I doubt I would have been able to get much more than another 10k out of them, probably less.
 

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Hello That is a interesting point about Europe not considering tire rotation as saving money. So the main reason for rotating tires is for a even ride with some undefined undefined increase in tire life. ??
Has the American tire industry sold us a fast one? I will bet 95% of the people here believe rotating tires saves money. As i always have. I believe its saves some money with increased life but do not know how much for sure.
I think it depends on which tires you got with your car. My car came from the factory with 4 Goodyear Assurances, but it wasn't until about 20K miles that I noticed one tire wearing far longer than the other 3. If you go to tirerack.com, search for the tire, you will find 3 different widths, one 6.x", one 7.x" and one 8.x". If you got the 7.x inch tires they wear faster than the 8.x inch ones purely because of less rubber meeting the road, so more wear on that rubber.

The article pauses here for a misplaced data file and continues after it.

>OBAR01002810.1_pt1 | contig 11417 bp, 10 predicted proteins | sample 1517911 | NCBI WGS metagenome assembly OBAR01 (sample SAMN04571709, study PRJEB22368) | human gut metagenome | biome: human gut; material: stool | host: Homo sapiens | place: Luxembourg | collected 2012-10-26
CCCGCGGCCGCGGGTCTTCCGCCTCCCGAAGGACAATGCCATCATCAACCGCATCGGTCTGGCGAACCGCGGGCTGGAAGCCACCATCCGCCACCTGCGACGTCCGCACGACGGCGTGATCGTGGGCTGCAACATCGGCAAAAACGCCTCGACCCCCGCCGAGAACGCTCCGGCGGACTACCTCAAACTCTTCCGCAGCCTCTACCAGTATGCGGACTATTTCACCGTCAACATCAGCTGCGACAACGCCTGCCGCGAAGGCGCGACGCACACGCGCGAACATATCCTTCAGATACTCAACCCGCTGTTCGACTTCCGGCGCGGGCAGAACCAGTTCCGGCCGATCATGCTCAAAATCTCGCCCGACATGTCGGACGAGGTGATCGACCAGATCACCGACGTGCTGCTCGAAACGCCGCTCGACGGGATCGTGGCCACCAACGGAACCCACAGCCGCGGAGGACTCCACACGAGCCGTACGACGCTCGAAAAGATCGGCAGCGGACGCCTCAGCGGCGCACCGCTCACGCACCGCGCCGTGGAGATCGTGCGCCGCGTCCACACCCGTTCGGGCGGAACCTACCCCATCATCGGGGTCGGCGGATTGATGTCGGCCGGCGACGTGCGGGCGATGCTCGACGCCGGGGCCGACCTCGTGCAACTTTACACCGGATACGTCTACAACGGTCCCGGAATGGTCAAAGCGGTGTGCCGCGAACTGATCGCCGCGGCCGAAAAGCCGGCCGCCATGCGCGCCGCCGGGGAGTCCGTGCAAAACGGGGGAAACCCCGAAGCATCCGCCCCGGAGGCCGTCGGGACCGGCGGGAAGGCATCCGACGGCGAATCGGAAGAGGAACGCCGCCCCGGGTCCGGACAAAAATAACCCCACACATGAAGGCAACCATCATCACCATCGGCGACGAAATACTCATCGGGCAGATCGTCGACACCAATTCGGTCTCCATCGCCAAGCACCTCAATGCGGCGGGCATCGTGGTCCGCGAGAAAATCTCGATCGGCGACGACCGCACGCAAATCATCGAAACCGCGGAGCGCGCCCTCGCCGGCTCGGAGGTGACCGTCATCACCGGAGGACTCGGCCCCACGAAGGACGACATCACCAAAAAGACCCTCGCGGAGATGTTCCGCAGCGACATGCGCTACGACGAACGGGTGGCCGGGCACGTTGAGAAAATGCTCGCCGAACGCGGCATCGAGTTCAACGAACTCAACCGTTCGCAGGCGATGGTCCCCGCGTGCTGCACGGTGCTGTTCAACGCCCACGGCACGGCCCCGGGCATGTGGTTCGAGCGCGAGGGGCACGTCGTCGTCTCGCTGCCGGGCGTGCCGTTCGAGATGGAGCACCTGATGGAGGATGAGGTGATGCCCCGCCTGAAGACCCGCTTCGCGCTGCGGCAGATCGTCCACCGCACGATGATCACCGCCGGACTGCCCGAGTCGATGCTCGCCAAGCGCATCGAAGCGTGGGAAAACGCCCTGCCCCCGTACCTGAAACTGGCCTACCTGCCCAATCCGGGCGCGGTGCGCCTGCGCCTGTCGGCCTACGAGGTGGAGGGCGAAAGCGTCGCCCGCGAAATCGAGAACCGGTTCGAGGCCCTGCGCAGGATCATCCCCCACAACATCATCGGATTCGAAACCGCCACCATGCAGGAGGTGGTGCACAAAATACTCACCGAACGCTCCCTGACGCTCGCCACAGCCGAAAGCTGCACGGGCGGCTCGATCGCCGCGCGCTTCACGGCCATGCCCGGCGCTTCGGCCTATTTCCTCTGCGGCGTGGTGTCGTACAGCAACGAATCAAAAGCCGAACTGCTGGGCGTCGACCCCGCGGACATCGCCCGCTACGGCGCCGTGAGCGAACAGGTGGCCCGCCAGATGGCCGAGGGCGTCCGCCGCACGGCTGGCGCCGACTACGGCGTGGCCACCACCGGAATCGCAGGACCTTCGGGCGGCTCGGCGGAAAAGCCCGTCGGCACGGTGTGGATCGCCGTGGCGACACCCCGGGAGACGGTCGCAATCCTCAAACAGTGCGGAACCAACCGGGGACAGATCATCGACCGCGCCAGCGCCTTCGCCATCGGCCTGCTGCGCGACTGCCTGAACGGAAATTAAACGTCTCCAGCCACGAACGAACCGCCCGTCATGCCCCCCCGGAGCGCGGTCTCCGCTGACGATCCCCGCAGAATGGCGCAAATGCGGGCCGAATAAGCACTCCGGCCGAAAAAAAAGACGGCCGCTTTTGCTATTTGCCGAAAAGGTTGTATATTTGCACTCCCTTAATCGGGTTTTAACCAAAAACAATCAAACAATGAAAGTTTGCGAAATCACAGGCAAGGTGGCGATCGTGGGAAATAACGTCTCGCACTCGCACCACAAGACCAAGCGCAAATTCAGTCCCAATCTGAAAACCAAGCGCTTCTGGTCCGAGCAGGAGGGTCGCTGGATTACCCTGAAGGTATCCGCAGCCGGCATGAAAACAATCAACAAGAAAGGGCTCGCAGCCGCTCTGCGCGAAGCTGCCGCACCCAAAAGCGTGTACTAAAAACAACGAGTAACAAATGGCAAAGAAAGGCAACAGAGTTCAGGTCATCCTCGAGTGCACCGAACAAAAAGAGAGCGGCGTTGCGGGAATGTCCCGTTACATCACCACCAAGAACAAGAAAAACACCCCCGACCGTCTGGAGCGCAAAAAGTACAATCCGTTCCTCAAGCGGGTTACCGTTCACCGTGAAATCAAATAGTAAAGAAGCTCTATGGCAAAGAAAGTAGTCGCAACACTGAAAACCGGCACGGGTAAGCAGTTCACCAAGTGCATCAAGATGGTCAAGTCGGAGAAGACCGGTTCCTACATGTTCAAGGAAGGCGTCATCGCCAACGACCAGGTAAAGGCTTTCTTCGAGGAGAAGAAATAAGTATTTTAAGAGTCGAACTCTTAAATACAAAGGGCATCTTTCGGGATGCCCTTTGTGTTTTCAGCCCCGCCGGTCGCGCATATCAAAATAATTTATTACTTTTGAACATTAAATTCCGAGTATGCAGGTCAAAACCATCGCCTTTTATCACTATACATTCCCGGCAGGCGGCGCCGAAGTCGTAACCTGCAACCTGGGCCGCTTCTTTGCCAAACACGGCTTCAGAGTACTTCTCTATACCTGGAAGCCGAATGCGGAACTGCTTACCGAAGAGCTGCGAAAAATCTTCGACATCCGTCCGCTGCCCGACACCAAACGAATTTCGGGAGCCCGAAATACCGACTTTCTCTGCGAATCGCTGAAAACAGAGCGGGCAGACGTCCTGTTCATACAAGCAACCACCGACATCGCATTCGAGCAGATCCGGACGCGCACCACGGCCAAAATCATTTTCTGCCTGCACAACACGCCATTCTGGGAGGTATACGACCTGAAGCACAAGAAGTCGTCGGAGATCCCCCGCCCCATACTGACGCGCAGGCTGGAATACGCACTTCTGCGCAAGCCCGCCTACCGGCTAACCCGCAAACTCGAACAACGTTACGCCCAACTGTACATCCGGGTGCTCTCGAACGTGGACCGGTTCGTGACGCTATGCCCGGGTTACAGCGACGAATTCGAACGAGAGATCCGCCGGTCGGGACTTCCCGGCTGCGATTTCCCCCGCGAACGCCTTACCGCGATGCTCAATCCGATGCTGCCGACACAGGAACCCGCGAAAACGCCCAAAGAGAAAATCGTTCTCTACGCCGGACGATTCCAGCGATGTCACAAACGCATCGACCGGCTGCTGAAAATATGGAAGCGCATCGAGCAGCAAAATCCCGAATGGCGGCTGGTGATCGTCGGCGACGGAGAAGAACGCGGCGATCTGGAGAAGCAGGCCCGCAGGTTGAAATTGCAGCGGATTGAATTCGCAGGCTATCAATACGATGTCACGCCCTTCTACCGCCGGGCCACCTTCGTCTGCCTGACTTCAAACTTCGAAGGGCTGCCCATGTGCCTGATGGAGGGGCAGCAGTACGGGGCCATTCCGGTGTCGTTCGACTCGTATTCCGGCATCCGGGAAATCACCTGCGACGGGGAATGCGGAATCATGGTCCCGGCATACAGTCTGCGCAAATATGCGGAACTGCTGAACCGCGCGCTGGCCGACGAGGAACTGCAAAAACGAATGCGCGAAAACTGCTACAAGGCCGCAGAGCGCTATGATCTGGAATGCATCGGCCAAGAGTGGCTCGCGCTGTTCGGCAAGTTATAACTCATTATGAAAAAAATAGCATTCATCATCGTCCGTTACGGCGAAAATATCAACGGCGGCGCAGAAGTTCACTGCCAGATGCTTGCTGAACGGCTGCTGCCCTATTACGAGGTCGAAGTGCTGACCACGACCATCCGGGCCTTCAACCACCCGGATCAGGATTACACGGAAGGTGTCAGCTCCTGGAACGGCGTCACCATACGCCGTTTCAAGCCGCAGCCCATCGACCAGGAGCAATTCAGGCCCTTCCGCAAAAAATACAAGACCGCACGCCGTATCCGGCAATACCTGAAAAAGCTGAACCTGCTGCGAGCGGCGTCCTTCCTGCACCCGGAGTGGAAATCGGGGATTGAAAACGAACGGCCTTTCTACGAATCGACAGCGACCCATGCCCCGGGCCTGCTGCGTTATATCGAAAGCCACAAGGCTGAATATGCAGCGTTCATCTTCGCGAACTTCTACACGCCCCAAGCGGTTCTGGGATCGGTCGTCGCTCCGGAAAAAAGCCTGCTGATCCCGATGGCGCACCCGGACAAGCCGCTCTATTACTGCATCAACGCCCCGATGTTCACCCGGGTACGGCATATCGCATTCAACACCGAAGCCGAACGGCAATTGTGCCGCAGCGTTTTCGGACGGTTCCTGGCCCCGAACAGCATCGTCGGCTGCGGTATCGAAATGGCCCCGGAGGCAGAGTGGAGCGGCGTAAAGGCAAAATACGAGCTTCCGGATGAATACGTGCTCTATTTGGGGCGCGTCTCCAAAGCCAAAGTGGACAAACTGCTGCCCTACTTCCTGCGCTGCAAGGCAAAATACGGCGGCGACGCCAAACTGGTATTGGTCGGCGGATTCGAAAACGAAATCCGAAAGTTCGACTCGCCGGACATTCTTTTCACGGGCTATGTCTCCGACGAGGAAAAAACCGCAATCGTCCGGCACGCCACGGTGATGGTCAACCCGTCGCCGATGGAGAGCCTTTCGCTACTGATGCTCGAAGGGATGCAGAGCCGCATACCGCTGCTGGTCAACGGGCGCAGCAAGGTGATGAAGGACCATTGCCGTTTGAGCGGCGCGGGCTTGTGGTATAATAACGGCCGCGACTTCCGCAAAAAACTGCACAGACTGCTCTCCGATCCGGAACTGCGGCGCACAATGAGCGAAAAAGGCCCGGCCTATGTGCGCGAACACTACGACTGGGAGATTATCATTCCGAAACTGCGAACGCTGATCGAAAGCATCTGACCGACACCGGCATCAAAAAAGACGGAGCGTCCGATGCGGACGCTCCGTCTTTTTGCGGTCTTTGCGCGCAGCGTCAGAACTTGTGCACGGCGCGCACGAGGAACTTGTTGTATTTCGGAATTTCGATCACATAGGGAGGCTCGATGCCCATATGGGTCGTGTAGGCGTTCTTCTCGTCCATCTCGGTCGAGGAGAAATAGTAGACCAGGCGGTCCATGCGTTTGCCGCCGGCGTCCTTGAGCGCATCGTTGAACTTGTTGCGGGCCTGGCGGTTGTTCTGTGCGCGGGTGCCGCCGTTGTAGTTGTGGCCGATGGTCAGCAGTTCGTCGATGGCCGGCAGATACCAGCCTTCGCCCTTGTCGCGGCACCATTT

My first set of tires lasted about 33k miles while I did all the rotations myself. I had stopped doing rotation on all of my cars when my BMW 535i manual specifically stated to not do tire rotations. They claimed that rotations helped hide alignment problems, the tires spend their life rotating one direction and are settling into a certain caster and camber, then rotating, causes you to mess all that up. but for some reason with the Volt I though I should rotate the tires. then when I needed new tires I switched to a new set of 18" wheels, added Yokohama Avid Ascend tires with a much deeper tread that is supposed to last 80k miles and give much more traction, and returned to my ways of not rotating my tires. My plan is to run this way until the front tires wear out, move the rears to the front, and put new tires on the rears. It sounds counter-intuitive, but Tirerack has a video showing how the rear tires are more important than the front to mainstain stability, even with fwd. I'm now at 70k miles with little sign of wear. The front edges are a barely showing some wear where the rear edges look pristine.